Making the most of my time and the conditions, I was back on the Staffs/Worcs Canal the very next night. With my rods set up and ready to cast, and eel fishing not requiring any elaborate preparations whilst on the bank, I didn’t arrive until almost 10.00pm. I was fishing within minutes – now that’s a change from my usual style so it certainly is refreshing. It was a new section – as far as eel fishing is concerned anyway – although I have been there before for other species. As I wanted to fish a particular feature (a cut-out for mooring boats) I was very limited in where I could settle. And with just a few inches of grass between the towpath and the canal I had to set my rods parallel to the water! And the other side of the towpath didn’t give that much space either and I found my bedchair being pushed well into the hedge. My Fox Evolution shelter was out of the question and so bog-standard umbrella it was.
I again fished small fish sections but this time round the canal refused to yield any of its inhabitants. I did have a few bleeps on the alarms but they weren’t from eels. Fish swimming into the line will cause the alarm to sound and of course small fish will often pick up the bait and drop it. But the quarry that I was after appeared to be absent from the scene. Blanking is part of big fish angling anyway but some species are more prone to handing out punishment than others, and as far as I’m concerned the eel must be somewhere near the top of the pile. The saying ‘You can lead a horse to water, but you can’t make it drink’ appears to me to be very suitable indeed when describing eel fishing!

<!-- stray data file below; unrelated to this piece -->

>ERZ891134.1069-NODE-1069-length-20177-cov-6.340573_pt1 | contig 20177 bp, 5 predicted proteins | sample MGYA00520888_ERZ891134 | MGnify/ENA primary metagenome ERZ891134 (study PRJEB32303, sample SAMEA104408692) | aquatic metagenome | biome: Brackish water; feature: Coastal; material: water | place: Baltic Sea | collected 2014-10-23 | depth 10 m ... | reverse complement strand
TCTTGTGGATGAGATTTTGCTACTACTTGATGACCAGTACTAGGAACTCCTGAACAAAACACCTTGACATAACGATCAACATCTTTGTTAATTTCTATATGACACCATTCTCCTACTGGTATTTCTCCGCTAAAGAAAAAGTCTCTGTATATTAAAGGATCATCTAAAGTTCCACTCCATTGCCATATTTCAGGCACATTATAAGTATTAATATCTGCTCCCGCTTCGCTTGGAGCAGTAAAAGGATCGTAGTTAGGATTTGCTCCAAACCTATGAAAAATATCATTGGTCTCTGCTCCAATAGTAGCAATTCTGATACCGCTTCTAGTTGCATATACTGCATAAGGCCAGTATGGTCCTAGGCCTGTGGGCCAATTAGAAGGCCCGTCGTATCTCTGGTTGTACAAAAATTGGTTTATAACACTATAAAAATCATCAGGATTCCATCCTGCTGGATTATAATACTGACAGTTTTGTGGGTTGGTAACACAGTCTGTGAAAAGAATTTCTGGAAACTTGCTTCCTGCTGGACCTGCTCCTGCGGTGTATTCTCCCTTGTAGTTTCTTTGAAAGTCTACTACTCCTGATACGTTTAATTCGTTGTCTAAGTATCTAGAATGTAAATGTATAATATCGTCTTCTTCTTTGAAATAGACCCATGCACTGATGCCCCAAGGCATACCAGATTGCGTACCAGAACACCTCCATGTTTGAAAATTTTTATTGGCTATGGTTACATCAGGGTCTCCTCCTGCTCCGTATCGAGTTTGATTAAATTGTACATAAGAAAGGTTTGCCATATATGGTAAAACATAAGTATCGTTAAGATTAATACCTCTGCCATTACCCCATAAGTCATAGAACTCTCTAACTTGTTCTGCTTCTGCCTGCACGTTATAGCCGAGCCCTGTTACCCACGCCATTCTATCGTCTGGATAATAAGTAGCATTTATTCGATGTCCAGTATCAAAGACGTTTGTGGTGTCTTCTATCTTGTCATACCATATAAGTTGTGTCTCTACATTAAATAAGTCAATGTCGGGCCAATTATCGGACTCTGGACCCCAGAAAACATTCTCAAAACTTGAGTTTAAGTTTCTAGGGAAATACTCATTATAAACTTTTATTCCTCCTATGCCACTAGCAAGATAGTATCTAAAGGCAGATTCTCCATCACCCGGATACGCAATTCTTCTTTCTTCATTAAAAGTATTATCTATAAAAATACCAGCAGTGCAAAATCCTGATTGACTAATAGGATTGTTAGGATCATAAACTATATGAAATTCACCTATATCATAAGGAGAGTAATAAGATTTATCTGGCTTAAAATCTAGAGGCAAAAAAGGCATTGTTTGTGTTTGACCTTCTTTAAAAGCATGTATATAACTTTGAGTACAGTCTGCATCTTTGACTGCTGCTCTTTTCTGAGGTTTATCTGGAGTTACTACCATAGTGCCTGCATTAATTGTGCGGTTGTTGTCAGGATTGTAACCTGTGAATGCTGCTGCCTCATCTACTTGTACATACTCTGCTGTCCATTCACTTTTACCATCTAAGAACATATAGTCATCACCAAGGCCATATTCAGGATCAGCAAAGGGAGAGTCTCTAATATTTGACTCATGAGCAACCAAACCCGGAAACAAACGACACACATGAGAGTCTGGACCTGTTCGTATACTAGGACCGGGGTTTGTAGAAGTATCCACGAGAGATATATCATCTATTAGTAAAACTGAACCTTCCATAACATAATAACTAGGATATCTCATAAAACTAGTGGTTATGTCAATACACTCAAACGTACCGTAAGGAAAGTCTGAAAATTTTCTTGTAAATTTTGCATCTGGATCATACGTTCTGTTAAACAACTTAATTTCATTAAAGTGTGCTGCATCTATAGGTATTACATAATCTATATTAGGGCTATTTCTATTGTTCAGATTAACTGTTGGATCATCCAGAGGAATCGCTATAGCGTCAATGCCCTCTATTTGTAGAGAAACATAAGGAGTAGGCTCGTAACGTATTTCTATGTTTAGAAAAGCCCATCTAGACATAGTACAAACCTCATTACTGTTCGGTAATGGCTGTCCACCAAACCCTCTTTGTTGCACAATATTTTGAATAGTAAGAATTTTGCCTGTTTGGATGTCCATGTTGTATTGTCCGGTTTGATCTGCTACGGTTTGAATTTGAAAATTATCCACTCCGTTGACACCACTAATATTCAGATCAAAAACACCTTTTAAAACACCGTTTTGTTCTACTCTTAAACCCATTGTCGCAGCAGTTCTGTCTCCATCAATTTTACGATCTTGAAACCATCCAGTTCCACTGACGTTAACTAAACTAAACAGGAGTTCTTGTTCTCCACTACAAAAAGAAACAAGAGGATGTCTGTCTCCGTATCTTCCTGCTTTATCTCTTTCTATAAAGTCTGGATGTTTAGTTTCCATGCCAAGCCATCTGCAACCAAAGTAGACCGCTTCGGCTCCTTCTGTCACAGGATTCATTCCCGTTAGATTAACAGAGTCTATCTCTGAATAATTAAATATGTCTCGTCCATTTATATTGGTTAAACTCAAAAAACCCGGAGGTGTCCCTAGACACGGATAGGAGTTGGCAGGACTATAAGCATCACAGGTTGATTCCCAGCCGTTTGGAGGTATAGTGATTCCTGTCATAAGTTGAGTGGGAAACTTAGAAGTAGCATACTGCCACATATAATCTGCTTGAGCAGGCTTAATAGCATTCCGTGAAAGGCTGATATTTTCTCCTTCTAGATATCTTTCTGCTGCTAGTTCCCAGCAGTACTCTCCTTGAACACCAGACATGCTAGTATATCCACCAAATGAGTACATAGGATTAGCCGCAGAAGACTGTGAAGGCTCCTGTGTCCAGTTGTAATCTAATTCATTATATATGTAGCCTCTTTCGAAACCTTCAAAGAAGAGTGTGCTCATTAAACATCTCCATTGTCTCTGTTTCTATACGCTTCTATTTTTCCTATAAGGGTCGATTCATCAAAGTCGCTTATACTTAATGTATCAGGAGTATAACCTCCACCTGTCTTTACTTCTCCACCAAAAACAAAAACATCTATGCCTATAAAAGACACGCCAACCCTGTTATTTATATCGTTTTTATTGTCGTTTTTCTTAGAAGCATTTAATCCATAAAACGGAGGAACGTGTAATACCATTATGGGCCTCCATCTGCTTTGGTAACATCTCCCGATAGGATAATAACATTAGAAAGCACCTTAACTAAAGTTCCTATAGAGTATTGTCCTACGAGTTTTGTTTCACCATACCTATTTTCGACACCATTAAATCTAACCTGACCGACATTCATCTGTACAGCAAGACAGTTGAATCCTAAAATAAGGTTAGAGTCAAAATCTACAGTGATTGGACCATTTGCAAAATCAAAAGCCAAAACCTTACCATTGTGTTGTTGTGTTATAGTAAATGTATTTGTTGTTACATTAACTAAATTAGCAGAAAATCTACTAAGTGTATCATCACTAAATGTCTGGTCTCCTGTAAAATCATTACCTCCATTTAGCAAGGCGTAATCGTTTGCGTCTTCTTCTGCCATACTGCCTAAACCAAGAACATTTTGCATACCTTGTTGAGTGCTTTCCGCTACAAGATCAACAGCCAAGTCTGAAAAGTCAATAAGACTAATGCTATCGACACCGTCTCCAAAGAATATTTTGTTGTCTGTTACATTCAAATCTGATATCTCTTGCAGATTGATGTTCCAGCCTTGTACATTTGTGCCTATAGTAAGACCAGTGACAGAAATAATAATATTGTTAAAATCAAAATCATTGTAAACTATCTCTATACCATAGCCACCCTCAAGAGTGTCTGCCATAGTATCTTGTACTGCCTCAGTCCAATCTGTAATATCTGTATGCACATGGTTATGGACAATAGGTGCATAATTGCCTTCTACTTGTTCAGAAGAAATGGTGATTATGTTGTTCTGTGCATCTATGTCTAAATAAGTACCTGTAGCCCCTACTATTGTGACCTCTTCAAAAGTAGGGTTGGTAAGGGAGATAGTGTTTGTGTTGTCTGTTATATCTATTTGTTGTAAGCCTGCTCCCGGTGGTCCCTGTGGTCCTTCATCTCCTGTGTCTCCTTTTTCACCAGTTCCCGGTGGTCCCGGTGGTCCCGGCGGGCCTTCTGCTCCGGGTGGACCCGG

The canal at dawn
As the end of the week drew near and I had a final session to squeeze in, predicted rain had me considering a barbel trip to the River Sow. In fact I even changed my tackle bag and had everything ready to load in the car. But there’s rain and there’s rain and it didn’t stop from mid-afternoon right through till late evening, plus it was torrential at times. So by the time I realised that flash floods would make a river session a difficult proposition, I had gone back to my original plan of an overnighter for eels on the canal. And that’s exactly where I found myself on a wet but very humid evening.
The conditions were perfect and I fully expected to catch at least one eel, particularly as I was back in a spot where I have had them from before. But as the night passed and dawn broke I ended with not even a dropped run! It’s a funny thing fishing. The number of times you set out and when you arrive at the water’s edge, if it wasn’t for the fact that you are there so you may as well give it a go, you wouldn’t have bothered if you knew what the conditions were really like. And then you have a great session. Yet other times your confidence is sky high, and rightly so. And you blank. But for me the great mystery of not knowing is one of the attractions of angling. Imagine if we knew what we would catch, when and how big. It wouldn’t be half as much fun would it?
(click icon above for this week’s video)
(Originally published July 2009)